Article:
David B. Rosenfield, MD

Professor of Neurology, Institute for Academic Medicine
Full Member, Research Institute
Houston Methodist
Weill Cornell Medical College

Research Lab


David B. Rosenfield, M.D. directs the Speech and Language Center as well as the EMG and Motor Control Laboratory in the Houston Methodist Neurological Institute, Houston Methodist Hospital. As Professor of Neurology, Weill Medical College of Cornell University, he is a practicing neurology clinician as well as a physician-scientist who investigates speech-motor disruption and music/sound processing of the brain. Dr. Rosenfield has an active neurology practice, has published numerous scientific articles on speech and language, and holds joint appointments at the Shepherd School of Music, Rice University and the Department of Communication Disorders, University of Houston. In addition, Dr. Rosenfield formerly wrote a book review column for several years, has published two medical-espionage novels, and co-authored a screen play to be featured at a film festival (in Austin) focusing on mental illness.

Description of Research

Dr. Rosenfield is engaged in basic, clinical, and translational research pertaining to how the brain processes speech-motor output. His laboratory focuses on stuttering and utilizes clinical and animal models pertaining to this disorder. He has been consistently funded by both the NIH and private agencies since 1982.

Areas Of Expertise

Stuttering Neurology Speech disorders Speech-motor control
Education & Training

, Duke University Medical Center
, University of Iowa
, University of Illinois at Chicago

Neurology of speech and language
Rosenfield, DB 2013, . in Animal Models of Speech and Language Disorders. Springer New York, pp. 3-12. DOI:

Stuttered birdsong
Helekar, SA, Salgado-Commissariat, D, Rosenfield, DB & Voss, HU 2013, . in Animal Models of Speech and Language Disorders. Springer New York, pp. 185-208. DOI:

Neural anomaly and reorganization in speakers who stutter: A short-term intervention study
Rosenfield, DB 2013, Neurology, vol 80, no. 16. DOI:

Dysarthria, Dysfluency, and Dysphagia
Rosenfield, DB 2010, . in Neurology Secrets. Elsevier Inc. pp. 261-268. DOI:

Stuttering and Dysfluency
Rosenfield, DB 2008, . in Handbook of the Neuroscience of Language. Elsevier, Ltd. pp. 309-318. DOI:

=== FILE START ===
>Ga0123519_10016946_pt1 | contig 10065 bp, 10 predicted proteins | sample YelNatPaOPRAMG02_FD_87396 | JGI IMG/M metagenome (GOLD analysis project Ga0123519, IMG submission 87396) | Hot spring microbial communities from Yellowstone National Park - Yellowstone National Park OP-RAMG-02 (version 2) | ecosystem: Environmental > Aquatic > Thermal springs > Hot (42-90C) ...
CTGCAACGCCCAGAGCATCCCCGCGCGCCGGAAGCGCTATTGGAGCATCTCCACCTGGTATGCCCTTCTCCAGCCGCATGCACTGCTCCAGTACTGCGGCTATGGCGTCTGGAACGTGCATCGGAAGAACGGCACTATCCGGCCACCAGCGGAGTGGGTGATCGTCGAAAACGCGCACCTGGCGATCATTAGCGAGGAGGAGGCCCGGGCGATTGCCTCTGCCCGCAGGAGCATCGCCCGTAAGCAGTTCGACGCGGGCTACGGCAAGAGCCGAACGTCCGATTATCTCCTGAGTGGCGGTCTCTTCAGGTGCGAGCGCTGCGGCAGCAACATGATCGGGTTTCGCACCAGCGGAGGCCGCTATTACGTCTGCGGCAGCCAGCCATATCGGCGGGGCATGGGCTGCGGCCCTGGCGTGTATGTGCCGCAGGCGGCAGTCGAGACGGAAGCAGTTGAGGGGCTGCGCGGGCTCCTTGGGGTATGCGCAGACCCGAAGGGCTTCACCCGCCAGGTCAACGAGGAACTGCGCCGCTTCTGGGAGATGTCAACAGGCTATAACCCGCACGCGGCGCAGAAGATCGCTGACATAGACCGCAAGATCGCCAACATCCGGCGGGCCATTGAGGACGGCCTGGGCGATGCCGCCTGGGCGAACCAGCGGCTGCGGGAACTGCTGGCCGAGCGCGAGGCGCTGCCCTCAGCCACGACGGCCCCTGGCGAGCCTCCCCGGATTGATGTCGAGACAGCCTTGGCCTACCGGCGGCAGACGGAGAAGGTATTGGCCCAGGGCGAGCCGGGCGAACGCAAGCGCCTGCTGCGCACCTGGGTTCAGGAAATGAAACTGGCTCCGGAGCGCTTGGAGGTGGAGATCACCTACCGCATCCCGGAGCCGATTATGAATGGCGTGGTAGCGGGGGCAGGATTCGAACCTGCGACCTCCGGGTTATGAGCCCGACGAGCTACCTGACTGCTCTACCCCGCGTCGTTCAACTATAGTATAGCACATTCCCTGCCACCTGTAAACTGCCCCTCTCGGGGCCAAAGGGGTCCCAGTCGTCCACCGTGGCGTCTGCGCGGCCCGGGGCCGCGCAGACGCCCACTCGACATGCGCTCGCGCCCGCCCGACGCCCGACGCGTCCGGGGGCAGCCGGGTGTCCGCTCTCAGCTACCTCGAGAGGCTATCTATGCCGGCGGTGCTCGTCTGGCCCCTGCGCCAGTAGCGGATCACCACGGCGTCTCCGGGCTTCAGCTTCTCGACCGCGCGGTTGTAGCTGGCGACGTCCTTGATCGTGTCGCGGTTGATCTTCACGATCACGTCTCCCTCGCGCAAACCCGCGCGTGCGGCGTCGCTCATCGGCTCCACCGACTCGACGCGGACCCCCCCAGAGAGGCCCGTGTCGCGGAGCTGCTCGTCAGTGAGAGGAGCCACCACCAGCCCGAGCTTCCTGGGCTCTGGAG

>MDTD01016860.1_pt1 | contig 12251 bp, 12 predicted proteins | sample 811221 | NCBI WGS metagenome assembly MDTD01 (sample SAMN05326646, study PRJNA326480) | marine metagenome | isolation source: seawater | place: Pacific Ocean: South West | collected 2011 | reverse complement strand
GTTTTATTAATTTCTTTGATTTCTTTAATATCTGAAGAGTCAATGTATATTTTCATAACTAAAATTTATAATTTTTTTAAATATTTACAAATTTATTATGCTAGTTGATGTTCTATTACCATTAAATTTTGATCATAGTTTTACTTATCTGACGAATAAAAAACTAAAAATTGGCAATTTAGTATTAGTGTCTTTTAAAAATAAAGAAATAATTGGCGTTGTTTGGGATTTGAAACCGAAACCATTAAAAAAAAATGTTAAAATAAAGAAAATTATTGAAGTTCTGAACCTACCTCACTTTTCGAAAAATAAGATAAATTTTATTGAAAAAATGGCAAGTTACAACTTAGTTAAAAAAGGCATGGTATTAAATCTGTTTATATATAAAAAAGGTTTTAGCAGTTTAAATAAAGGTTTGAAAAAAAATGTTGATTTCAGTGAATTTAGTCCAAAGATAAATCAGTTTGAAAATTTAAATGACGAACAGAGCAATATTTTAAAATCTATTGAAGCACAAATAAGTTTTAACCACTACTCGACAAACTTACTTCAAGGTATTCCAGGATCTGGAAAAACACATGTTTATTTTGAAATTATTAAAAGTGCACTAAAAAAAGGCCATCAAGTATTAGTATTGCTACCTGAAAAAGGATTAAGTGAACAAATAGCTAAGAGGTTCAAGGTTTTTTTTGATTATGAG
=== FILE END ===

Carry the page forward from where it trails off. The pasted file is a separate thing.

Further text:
Disorders of Fluency and Voice
Rosenfield, DB 2006, . in Encyclopedia of Language & Linguistics. Elsevier, Ltd. pp. 700-707. DOI:

Physician-authored medical espionage: Who and why
Rosenfield, DB 2006, Clinics in Dermatology, vol 24, no. 2, pp. 143-145. DOI:

Nicotine-mediated plasticity in robust nucleus of the archistriatum of the adult zebra finch
Salgado-Commissariat, D, Rosenfield, DB & Helekar, SA 2004, Brain Research, vol 1018, no. 1, pp. 97-105. DOI:

Modulation of ?/a frequency profiles of slow auditory-evoked responses in the songbird zebra finch
Espino, GG, Lewis, C, Rosenfield, DB & Helekar, SA 2003, Neuroscience, vol 122, no. 2, pp. 521-529. DOI:

Development and adult phase plasticity of syllable repetitions in the birdsong of captive zebra finches (Taeniopygia guttata)
Helekar, SA, Espino, GG, Botas, A & Rosenfield, DB 2003, Behavioral Neuroscience, vol 117, no. 5, pp. 939-951. DOI:

Functional magnetic resonance imaging (fMRI) of a stutterer's brain during overt speech
Viswanath, NS, Karmonik, C, King, D, Rosenfield, DB & Mawad, M 2003, Journal of Neuroimaging, vol 13, no. 3, pp. 280-281. DOI:

Neuroscience of stuttering [4]
Rosenfield, DB & Viswanath, NS 2002, Science, vol 295, no. 5557, pp. 973-974.

Do stutterers have different brains?
Rosenfield, DB 2001, Neurology, vol 57, no. 2, pp. 171-172.

Reduction of female-directed song motifs induced by repeated singing in laboratory-bred zebra finches
Botas, A, Espino, G, Rosenfield, DB & Helekar, SA 2001, Neuroscience Letters, vol 297, no. 3, pp. 203-206. DOI:

Acoustic pattern variations in the female-directed birdsongs of a colony of laboratory-bred zebra finches
Helekar, SA, Marsh, S, Viswanath, NS & Rosenfield, DB 2000, Behavioural Processes, vol 49, no. 2, pp. 99-110. DOI:

Transient speech compromise following sublabial transsphenoidal surgery: A case report and findings of a small preliminary study
Viswanath, NS, Rosenfield, DB, Baskin, DS & Wieber, SJ 2000, Ear, Nose and Throat Journal, vol 79, no. 4, pp. 286-289.

Overt phonological errors during part-word repetitions: Some theoretical implications
Viswanath, NS, Pointdexter, M & Rosenfield, DB 1999, Journal of Fluency Disorders, vol 24, no. 2, pp. 107-117. DOI:

Stuttering induced by theophylline
Rosenfield, DB, McCarthy, M, McKinney, K, Viswanath, NS & Nudelman, HB 1994, Ear, Nose and Throat Journal, vol 73, no. 12, pp. 914-917.

A model of the phonatory response time of stutterers and fluent speakers to frequency-modulated tones
Nudelman, HB, Herbrich, KE, Hess, KR, Hoyt, BD & Rosenfield, DB 1992, Journal of the Acoustical Society of America, vol 92, no. 4 I, pp. 1882-1888. DOI:

Stutterers and cerebral blood flow [3]
Viswanath, NS, Rosenfield, DB, Nudelman, HB, Pool, KD, Finitzo, T, Devous, MD, Freeman, FJ & Watson, BC 1992, Archives of Neurology, vol 49, no. 4, pp. 346-348.